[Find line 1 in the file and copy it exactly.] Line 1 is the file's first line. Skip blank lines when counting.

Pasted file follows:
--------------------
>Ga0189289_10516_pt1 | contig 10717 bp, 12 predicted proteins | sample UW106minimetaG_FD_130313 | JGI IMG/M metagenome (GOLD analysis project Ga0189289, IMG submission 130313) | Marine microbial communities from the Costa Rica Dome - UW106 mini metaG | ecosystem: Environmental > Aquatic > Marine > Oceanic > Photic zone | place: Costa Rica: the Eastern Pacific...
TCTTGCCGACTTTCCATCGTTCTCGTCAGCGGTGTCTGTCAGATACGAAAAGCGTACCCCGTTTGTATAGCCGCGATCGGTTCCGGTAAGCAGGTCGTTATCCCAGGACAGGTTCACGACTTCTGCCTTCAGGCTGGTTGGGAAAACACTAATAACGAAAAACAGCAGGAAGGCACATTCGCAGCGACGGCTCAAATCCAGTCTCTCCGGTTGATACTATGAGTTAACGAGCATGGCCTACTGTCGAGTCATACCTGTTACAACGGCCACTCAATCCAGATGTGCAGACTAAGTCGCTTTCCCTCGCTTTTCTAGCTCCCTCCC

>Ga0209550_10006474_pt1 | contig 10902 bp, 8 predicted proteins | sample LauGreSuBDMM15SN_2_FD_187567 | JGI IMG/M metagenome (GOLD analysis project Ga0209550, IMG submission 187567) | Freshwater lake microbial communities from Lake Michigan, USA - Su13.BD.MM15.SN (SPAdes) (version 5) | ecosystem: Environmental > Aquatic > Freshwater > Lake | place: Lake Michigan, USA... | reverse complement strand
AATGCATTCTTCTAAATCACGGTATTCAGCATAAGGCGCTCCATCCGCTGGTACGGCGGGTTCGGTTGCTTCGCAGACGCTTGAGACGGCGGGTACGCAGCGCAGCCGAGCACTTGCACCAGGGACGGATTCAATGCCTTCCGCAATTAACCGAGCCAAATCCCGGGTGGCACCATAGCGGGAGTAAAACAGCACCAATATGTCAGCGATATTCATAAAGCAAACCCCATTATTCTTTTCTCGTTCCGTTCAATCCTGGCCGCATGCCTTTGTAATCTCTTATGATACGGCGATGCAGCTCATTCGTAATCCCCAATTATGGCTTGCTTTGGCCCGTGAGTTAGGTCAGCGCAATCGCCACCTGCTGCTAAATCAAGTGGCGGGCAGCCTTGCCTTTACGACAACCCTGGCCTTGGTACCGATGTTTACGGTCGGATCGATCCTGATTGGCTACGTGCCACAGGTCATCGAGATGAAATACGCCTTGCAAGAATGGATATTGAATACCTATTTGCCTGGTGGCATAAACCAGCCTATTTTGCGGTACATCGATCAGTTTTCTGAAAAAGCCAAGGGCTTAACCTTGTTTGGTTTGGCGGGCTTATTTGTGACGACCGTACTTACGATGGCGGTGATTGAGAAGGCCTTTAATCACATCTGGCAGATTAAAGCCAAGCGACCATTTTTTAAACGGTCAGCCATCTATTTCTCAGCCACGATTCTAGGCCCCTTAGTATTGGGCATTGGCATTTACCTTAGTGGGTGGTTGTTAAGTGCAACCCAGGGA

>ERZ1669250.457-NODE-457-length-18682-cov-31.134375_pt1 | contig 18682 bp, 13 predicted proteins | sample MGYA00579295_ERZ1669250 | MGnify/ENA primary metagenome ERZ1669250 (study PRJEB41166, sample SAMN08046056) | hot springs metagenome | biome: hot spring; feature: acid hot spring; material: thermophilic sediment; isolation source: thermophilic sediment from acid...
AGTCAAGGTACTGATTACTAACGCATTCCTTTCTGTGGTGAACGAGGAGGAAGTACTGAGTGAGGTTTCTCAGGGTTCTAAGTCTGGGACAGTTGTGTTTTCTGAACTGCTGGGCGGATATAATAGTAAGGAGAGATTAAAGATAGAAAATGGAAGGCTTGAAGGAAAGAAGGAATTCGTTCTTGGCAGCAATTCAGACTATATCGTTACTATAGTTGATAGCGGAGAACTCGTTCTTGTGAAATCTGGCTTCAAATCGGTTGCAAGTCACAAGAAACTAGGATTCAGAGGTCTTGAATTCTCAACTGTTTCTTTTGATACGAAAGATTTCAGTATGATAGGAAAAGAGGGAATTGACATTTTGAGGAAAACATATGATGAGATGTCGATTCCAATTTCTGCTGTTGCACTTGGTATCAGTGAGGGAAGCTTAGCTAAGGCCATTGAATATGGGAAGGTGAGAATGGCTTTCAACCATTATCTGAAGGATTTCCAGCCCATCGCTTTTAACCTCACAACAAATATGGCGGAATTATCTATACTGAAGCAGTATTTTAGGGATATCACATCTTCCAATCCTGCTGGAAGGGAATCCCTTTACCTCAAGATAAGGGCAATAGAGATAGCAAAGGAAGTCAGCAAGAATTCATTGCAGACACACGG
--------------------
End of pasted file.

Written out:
>Ga0189289_10516_pt1 | contig 10717 bp, 12 predicted proteins | sample UW106minimetaG_FD_130313 | JGI IMG/M metagenome (GOLD analysis project Ga0189289, IMG submission 130313) | Marine microbial communities from the Costa Rica Dome - UW106 mini metaG | ecosystem: Environmental > Aquatic > Marine > Oceanic > Photic zone | place: Costa Rica: the Eastern Pacific...